Spiders lurking beneath toilet seats, awaiting human prey, are the stuff of urban legends. However, there is one situation — in an outhouse — where you may actually find a spider hanging out under the toilet seat. A spider can conceivably end up in your bathroom, but it's unlikely for it to be inside the toilet. It would have to enter the bathroom using the pipe of another fixture, as it can't come up through the toilet's plumbing.
A spider may find its way to a bathroom, but is unlikely to be inside a toilet unless the toilet is in an outhouse.
A Spider's Favorite Indoor Haunts
When spiders venture indoors, they naturally seek out cluttered, secluded areas that are situated well away from human activity. They're also attracted to moist environments, which a bathroom toilet provides. However, if you regularly clean your toilet, the chemicals will repel spiders from its surface.
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A spider is unable to come up through the drain of a toilet because of the water that stays inside the toilet's trap, which is the curved section of the toilet drain's passageway. It seals out small intruders like spiders and also protects against sewer gases entering through the toilet pipes.
Spiders in an Outhouse
The one spot where you might encounter a spider lying in wait under a toilet seat is an outhouse toilet. An outhouse is a small structure that is separate from a main residence. The toilet in an outhouse does not have plumbing, nor is it attached to a sewer system.
The female black widow spider, which is known to bite humans, often builds her web in the hidden confines under the seat of an outhouse toilet. These spiders choose outhouses because the flies that the spiders eat are plentiful in these spaces.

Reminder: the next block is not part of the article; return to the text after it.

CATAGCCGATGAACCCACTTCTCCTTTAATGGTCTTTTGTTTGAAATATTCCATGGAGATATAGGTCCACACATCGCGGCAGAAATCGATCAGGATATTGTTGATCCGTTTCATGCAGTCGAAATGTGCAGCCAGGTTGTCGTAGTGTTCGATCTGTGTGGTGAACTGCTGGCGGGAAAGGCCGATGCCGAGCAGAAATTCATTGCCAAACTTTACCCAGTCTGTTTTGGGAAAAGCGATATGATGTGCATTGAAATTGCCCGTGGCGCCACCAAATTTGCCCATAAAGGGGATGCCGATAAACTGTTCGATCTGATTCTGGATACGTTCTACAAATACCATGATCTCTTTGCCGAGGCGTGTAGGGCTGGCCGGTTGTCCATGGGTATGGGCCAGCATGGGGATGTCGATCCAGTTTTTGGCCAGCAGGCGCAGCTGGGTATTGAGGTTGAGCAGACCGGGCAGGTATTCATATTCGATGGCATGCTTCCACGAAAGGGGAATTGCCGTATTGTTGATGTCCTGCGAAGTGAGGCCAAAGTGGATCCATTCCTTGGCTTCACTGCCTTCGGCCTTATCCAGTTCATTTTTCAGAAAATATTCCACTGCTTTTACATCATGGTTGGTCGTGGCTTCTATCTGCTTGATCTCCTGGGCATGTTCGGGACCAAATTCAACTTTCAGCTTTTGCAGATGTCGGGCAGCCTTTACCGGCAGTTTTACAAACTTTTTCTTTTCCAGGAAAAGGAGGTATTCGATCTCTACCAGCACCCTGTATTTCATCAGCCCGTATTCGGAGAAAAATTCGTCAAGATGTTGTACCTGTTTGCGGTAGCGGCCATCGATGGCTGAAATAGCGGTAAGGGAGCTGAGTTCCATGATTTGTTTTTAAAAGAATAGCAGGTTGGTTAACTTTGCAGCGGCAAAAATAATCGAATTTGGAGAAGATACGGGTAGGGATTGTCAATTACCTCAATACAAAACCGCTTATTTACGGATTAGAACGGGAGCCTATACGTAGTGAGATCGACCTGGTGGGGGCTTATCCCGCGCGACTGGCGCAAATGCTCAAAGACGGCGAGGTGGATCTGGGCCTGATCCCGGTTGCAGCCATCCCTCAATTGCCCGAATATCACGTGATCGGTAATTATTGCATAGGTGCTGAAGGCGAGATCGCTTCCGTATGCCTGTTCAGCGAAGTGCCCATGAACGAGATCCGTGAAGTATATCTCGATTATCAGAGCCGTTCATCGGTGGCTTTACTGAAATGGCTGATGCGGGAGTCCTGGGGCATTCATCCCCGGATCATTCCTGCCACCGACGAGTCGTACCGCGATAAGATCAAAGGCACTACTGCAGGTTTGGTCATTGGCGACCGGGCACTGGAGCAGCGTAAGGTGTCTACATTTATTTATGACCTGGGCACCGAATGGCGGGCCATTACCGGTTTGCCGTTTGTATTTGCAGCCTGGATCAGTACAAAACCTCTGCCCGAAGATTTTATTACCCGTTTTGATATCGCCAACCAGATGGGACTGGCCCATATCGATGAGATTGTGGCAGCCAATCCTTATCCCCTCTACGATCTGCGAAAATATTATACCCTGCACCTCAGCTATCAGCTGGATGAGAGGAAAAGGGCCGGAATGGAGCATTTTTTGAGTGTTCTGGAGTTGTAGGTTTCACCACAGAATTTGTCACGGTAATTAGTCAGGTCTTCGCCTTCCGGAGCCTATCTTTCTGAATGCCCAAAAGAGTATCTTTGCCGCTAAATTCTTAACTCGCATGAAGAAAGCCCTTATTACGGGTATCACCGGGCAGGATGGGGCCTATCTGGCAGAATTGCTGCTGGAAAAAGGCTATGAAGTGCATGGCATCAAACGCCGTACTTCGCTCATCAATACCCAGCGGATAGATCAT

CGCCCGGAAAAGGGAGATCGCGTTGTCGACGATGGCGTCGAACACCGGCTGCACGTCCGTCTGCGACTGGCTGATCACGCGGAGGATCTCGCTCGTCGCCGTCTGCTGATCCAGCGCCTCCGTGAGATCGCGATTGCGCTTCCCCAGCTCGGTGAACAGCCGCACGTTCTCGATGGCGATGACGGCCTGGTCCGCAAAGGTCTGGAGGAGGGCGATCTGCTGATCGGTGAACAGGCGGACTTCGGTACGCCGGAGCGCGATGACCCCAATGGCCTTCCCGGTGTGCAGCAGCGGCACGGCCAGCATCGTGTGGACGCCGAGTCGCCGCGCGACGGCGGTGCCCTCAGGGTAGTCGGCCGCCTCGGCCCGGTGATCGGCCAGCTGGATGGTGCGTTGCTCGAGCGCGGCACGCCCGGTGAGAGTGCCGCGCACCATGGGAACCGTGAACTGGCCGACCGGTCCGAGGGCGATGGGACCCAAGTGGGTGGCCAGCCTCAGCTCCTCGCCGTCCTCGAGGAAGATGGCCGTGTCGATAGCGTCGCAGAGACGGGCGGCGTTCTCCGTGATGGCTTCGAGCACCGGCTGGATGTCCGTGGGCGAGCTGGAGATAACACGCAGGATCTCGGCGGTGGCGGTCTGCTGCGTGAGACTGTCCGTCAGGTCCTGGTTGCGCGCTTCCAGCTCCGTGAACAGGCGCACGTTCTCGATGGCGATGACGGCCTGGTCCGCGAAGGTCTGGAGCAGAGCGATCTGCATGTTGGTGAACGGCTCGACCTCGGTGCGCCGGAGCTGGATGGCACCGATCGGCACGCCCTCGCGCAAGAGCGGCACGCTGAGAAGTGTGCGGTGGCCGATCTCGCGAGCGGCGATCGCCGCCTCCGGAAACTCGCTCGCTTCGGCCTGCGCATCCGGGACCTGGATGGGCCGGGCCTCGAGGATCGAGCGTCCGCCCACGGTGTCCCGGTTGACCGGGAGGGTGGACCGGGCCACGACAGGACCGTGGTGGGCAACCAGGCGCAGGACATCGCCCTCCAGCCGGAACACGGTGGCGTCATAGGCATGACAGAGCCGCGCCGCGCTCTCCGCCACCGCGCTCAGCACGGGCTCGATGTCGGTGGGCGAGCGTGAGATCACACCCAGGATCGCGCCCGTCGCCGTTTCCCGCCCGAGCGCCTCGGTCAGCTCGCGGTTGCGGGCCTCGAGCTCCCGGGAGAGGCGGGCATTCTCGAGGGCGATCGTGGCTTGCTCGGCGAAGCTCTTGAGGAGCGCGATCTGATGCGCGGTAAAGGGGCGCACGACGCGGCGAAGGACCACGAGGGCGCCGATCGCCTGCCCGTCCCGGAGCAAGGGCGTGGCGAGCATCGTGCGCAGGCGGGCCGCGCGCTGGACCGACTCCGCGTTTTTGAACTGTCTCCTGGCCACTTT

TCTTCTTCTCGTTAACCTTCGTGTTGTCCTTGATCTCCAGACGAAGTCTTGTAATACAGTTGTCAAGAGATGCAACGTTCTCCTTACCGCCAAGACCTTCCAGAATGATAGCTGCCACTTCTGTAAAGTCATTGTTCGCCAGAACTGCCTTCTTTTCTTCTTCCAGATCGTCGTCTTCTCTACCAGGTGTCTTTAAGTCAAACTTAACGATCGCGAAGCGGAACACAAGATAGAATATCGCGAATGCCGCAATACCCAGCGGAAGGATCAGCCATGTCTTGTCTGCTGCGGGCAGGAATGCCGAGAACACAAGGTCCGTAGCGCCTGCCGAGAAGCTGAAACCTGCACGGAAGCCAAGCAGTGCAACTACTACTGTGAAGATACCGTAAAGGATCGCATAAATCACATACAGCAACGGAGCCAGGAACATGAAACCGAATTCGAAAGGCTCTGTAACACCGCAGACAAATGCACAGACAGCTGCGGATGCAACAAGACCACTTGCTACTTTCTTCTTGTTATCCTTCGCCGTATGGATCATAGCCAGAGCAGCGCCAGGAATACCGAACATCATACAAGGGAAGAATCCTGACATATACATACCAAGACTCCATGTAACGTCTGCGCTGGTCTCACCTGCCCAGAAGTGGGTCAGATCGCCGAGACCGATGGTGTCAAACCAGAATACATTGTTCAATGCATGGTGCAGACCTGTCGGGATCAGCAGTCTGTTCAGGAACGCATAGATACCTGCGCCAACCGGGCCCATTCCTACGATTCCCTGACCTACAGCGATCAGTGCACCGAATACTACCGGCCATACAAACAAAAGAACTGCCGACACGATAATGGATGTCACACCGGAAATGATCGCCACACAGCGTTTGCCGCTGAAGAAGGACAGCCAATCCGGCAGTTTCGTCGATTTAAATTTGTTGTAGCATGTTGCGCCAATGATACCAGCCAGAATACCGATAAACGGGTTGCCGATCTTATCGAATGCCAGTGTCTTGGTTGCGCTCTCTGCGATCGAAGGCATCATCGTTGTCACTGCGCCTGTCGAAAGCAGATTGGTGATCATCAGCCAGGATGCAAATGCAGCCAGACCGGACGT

U.S. Venomous Spiders
In addition to the black widow, which is found mostly in Southern and Western states, the Centers for Disease Control and Prevention explains that the brown recluse is another venomous spider species that's found in the United States and may also venture indoors.
The brown recluse spider, most often found in Southern and Midwestern states, typically looks for secluded, dry areas, like a closet or inside a shoe. Inspecting and shaking out your shoes before you wear them is one way to help prevent brown recluse bites.
The hobo spider, a funnel-web spider of the Pacific Northwest, normally seeks out window sills, closets and areas behind furniture when it enters a dwelling. This spider, which runs fast, is also more likely to attack if it feels threatened. Healthline notes that it was once commonly believed that a hobo spider's bite was dangerous, but new studies indicate that the bite is harmless or nearly so.
Spiders Entering Bathrooms
Spiders can wander into a home in search of insect prey, and when they do, they usually settle into undisturbed areas like garages and basements. If a home has a crawl space underneath it, spiders can enter the bathroom from below.
If a lavatory drainpipe goes down through a hole in the floor, instead of through the wall behind the sink, a spider may scale the pipe up through the hole. Prevent this by making sure that the hole around the pipe is totally sealed.